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Fancy shopping in a store that sells live turtlesand whale meat? Welcome to Tesco. Not that you'll findthese exotic goods stocked in your local high street, but Lynn Hawthorne reckons consumers at home should checkout what "every little helps" means abroad.

There is consternation in the High Street. A recent survey has told us, the consumer, what we already know: that traditional British shops are under threat.

The government is ‘considering' trying to protect independent shops or regional chains from unfair competition by the ‘big boys', the supermarket giants who have swallowed up small-fry and changed the way in which we shop.

For many areas, it's already too late. BBC Breakfast recently conducted an experiment in a suburb on the outskirts of London, aiming to buy five common items from an average high street.

They found sausages and could post a parcel, but, oddly, the one they struggled with was socks. Locals firmly blamed the growth of out-of-town shopping.

My home town of Wednesbury is facing a massive challenge to its high street. A huge supermarket complex is currently under construction and the jury is still out on whether or not it is good news for the town.

At the moment, we're lucky with our spread of small independent shopkeepers. We still have 4 butchers, 2 greengrocers, one electrical shop, one hardware shop and a new fashion shop for youngsters.

We've lost a lot over the years, just like everywhere else, but we've held on. What happens when the supermarket opens next Christmas remains to be seen. You only have to think back to what happened to Brierley Hill when the Merry Hill Centre opened to be fearful.

The survey placed the blame for the decline of the high street firmly at the feet of the big supermarket chains and singled out Tesco as the main culprit. And looking at the statistics, it's not difficult to see why.

Across the UK, Tesco has 1252 stores in four different formats: Superstore (446), Express (546), Metro (160) and Extra (100).

They are outstripping their rivals and can claim to have started the trend for lowering prices, with their ‘value' range in no-frills packaging and their slogan “every little helps.”

As well as groceries, Tesco now offers fashion, electrical equipment and finance, including insurance and loans, and has come to dominate UK retail.

But that's not all. They have branched out and now operate in 12 markets outside the UK, serving more than 15 million customers in Europe and Asia, including Thailand, Japan and China. It's brand is ubiquitous.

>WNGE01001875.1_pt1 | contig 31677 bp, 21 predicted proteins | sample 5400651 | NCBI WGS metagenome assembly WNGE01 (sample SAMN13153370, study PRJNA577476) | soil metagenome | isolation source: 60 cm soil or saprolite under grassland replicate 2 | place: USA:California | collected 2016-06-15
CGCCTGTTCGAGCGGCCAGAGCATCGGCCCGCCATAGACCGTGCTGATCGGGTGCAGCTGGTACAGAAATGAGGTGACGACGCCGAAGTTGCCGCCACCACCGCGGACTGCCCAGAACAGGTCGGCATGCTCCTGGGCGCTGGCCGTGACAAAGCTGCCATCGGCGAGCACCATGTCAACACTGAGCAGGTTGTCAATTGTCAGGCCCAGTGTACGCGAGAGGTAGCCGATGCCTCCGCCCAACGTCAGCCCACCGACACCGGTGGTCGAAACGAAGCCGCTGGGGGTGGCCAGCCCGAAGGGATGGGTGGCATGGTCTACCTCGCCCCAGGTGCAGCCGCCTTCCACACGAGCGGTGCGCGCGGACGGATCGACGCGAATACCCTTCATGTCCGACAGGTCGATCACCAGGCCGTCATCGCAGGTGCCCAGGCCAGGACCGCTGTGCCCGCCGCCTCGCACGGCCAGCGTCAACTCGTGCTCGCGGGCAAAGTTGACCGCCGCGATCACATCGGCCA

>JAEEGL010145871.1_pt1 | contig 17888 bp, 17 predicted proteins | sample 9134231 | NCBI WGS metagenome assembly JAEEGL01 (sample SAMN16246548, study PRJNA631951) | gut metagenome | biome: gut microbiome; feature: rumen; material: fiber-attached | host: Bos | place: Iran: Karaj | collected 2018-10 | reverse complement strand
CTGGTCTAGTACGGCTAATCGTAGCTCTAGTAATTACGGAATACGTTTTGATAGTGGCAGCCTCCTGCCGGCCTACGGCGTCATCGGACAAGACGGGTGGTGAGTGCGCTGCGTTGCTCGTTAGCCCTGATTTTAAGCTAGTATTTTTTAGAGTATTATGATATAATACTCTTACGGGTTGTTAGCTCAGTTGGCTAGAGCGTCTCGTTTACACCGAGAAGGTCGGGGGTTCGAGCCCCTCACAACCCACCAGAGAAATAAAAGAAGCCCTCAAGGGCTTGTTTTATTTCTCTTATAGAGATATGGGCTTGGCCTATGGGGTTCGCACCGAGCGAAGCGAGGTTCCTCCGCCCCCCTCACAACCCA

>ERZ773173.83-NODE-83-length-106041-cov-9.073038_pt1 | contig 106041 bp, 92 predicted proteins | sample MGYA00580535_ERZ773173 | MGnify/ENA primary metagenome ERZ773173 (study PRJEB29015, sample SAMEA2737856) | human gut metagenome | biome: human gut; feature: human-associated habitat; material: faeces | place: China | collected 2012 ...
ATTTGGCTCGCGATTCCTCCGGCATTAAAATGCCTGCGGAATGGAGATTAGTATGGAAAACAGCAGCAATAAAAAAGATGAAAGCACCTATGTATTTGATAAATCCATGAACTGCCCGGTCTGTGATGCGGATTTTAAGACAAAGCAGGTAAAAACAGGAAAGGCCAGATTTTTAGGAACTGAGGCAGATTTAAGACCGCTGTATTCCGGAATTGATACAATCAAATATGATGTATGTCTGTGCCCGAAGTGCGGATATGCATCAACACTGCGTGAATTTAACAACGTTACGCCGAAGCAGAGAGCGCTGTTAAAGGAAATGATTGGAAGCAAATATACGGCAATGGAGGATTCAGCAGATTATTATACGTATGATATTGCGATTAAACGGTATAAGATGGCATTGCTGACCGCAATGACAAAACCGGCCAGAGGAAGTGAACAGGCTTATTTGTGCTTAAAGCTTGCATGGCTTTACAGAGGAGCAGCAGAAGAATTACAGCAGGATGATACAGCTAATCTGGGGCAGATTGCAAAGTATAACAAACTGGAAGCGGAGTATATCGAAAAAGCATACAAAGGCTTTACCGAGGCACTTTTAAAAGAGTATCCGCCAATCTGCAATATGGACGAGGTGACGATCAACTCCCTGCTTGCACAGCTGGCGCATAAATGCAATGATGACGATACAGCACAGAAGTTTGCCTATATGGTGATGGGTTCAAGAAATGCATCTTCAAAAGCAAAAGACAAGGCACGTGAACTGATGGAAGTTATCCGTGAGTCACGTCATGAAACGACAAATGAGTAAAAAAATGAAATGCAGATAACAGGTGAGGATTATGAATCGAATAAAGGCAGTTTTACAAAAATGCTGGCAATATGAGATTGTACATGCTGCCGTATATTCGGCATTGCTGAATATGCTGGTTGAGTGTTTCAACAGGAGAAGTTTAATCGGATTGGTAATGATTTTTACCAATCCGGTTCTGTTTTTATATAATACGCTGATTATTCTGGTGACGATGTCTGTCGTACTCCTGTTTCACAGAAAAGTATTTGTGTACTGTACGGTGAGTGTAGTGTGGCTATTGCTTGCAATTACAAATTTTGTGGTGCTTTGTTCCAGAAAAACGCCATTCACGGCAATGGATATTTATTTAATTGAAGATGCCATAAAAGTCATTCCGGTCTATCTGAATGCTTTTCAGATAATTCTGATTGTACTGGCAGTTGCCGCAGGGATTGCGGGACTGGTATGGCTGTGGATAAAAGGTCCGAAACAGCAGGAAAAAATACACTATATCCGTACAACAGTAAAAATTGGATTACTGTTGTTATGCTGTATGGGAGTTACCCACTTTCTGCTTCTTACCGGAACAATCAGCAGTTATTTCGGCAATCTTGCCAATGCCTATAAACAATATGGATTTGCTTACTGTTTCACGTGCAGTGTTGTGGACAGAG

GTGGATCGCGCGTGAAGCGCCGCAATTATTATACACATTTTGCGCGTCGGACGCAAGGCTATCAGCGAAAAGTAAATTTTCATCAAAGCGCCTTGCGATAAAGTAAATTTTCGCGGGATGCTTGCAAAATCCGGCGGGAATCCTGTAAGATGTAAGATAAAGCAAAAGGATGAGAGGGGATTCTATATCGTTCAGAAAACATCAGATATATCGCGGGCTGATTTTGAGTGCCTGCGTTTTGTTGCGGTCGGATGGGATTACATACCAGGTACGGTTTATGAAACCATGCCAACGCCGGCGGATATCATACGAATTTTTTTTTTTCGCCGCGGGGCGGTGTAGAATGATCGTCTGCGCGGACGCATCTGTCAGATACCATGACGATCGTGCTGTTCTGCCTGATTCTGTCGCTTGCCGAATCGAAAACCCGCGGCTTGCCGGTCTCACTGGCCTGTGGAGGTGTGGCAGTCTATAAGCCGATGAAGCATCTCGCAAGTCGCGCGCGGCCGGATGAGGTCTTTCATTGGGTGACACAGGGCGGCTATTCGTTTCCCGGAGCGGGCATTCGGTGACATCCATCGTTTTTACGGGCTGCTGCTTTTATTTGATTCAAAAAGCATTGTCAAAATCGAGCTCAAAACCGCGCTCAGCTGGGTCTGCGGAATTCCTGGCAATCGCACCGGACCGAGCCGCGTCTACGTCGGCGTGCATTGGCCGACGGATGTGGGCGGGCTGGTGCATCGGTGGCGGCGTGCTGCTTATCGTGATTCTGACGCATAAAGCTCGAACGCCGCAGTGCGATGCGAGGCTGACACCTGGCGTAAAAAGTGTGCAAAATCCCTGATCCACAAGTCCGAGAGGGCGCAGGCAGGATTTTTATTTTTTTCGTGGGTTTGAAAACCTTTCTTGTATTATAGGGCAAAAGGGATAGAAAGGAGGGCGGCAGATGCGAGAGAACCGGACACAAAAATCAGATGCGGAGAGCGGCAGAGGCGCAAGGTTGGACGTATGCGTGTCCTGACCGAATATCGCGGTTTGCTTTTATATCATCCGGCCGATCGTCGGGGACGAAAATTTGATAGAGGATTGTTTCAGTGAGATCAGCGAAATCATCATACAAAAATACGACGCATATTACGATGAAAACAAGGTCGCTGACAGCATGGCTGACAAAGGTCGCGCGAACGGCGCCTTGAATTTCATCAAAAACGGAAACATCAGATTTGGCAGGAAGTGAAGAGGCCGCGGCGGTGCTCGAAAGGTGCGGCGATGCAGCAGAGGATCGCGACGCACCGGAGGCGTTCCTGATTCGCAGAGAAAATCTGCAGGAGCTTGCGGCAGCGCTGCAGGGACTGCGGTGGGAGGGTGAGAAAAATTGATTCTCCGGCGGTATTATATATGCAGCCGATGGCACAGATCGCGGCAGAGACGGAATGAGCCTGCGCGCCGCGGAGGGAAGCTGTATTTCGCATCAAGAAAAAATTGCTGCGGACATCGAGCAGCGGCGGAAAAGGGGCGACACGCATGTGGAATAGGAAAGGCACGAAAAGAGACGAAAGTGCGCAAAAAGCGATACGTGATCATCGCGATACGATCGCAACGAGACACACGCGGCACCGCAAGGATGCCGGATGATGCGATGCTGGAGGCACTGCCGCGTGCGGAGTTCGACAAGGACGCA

Some analysts see it as a huge success story; competitors see it as a sinister attempt at global domination. Rather like HSBC and its claim to be the ‘world's local bank' by adapting to local customs, Tesco has attempted to adapt its stores to suit the local tastes.

In Thailand, for example, people are used to open-air street markets, so the range of pre-packed and packaged Western food is at a minimum.

At the new store in Beijing, which opened to such a fanfare recently, the aisle selling British goods stood forlornly empty. Which is as it should be, some might say, when you consider the damage done to health in Eastern countries when the likes of McDonalds have opened up the concept of fast, but unhealthy, food.

For me, however, this ‘blending in' causes a moral dilemma. I sent my Tesco Clubcard back and have refused to shop in the store since I discovered that Tesco sells minke whale meat in its Japanese stores.

The explanation I was given was that the sale of such goods was due to ‘local demand.' So? Just because that's the Japanese culture doesn't mean that a British company has got to resort to such barbaric practices.

A company which has a section covering its own corporate stance on environmental issues on its website should be taking more of a lead, rather than following the trends of other cultures.

The latest horror is to be found in the new Beijing store: the sale of live turtles. How can this be justified? So far, that's two species battling to survive in a world over-populated by gas-guzzling humans actively being caught and sold for food by Tesco.

I can't support this, so I don't. I don't care how low the prices and how high the fashion, I shan't be setting foot in another Tesco store ever again and I shall continue to shop as locally as possible, only resorting to the giant retailers when I need something in particular.

Does it matter how stores behave abroad? Should we expect them to observe British cultural beliefs and standards overseas? Leave a comment on our messageboard.

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